World’s first mission to remove space debris Today’s Video of the Day from the European Space Agency describes ClearSpace-1, the world’s first mission to remove space debris, which will launch in 2025.
The ESA reports that there are currently more than 129 million objects larger than a millimeter orbiting around Earth. This space debris includes objects ranging from tiny flakes of paint to rocket boosters and satellites.
Beyond confirming that it is possible to remove space debris, the top priority of the mission is to remove the largest objects from the most populated orbits. These objects have a greater risk of collision, and could potentially create a cloud of smaller debris.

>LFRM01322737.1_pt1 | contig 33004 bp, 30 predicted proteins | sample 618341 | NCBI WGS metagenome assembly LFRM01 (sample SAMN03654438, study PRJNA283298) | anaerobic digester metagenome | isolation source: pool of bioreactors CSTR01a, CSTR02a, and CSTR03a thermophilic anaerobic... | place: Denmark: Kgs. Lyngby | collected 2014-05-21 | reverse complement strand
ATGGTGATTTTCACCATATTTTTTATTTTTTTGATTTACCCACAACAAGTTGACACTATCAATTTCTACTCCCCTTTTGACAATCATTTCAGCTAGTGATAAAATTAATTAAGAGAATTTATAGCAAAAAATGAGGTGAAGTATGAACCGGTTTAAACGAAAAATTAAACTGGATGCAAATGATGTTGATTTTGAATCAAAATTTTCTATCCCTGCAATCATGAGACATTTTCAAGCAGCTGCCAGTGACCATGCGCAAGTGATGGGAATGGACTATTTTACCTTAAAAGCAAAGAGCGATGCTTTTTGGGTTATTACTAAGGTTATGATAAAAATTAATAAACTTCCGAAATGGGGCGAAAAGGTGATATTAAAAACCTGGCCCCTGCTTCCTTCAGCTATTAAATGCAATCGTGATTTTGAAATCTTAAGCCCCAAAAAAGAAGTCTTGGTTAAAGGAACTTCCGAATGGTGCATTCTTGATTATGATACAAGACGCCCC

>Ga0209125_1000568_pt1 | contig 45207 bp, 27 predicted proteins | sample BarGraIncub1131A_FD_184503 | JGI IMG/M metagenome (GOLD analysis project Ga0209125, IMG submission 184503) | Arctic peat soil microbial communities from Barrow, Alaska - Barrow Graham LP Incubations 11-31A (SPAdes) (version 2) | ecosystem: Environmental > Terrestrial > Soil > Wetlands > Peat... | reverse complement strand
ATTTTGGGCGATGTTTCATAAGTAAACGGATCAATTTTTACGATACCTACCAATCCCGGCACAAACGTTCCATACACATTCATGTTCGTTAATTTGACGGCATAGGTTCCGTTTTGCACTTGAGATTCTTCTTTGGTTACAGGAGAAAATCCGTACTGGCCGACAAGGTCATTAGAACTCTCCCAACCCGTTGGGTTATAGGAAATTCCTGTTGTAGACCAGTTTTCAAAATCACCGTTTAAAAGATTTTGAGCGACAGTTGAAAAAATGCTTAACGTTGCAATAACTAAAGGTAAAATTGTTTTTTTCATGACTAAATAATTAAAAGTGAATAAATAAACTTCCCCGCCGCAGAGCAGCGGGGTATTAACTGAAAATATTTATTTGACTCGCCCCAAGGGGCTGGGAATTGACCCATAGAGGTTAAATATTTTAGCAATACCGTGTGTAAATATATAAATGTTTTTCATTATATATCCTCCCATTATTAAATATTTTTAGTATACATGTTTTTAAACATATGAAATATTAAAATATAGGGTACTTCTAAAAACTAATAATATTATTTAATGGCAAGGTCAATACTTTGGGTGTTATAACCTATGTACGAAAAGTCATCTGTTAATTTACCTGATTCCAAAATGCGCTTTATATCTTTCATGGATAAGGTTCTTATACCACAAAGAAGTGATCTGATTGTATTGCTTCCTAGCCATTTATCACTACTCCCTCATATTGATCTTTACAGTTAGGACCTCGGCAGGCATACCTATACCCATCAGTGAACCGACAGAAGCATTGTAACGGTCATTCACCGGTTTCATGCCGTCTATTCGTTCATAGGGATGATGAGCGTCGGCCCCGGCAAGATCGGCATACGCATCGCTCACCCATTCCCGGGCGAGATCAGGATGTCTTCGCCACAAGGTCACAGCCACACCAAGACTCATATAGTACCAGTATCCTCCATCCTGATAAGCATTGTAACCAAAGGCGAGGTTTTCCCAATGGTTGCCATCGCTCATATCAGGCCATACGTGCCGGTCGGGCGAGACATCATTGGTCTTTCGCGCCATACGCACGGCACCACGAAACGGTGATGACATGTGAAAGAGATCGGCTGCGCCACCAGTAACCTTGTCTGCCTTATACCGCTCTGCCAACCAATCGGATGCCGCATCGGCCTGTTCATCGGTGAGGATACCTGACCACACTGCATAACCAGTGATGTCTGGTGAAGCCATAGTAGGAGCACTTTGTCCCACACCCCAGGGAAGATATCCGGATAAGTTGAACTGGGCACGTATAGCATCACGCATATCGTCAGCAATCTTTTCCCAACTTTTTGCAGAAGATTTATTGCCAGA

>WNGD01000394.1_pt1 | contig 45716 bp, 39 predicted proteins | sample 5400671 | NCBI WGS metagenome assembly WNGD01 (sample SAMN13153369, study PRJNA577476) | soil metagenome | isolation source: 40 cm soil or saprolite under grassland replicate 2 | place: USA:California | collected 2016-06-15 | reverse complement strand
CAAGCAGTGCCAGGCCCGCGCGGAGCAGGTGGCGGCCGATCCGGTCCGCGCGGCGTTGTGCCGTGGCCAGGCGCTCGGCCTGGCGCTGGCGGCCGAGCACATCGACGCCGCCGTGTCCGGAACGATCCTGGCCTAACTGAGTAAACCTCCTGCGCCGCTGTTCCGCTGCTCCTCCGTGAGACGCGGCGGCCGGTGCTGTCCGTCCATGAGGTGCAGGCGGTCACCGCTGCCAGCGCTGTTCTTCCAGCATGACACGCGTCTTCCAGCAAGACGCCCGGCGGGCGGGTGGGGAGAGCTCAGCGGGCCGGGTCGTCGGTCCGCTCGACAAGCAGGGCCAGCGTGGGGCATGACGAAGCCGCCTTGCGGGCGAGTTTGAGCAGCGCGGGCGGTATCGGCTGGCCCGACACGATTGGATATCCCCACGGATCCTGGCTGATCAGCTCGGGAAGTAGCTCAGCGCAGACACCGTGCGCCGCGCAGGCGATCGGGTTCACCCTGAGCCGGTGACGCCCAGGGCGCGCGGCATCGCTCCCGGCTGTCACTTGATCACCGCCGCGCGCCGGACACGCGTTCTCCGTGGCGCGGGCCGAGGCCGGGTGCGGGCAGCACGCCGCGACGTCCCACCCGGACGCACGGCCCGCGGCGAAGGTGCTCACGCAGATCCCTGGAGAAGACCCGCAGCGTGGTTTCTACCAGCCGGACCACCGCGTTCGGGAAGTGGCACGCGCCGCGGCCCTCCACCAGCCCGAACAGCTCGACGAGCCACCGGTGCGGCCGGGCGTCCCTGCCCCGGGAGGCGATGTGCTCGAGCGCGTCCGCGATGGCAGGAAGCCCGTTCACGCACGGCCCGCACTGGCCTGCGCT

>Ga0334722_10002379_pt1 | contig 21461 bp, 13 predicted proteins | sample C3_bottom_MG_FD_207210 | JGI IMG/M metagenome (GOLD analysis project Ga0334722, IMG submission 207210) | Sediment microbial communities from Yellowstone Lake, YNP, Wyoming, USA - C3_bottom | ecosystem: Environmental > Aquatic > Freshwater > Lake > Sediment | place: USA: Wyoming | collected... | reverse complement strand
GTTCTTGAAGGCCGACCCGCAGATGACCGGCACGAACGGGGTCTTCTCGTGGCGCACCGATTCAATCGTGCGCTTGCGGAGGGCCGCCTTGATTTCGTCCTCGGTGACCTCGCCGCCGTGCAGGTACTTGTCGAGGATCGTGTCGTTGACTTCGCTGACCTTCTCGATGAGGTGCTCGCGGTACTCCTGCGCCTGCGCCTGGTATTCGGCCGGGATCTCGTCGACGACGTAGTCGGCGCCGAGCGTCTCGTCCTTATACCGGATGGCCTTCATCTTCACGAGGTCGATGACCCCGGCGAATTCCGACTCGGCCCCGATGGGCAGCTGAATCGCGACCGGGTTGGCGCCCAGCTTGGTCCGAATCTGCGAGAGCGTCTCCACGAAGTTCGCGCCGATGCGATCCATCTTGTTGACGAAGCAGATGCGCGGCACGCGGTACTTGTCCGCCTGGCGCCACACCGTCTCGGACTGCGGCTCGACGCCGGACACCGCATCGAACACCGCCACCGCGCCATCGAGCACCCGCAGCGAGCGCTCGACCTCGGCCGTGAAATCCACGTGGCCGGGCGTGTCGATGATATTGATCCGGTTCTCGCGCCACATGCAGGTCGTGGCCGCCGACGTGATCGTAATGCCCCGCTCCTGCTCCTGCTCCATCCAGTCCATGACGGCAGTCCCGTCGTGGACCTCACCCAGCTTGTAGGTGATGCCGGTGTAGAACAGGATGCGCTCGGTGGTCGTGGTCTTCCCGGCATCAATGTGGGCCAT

There are more than 6,000 satellites currently orbiting Earth, more than half of which are no longer in use.
Many of the satellites that are still active are used for GPS, weather updates, or internet connectivity. There would be a great impact on society if these satellites are damaged or destroyed. Also to derelict human-built objects left in orbit, there are so many examples of space debris include fragments from their disintegration, erosion and collisions, or even paint flecks, solidified liquids that have come off from spacecraft, and unburned particles from solid rocket motors. Space debris represents a risk to spacecraft.
Video Credit: ESA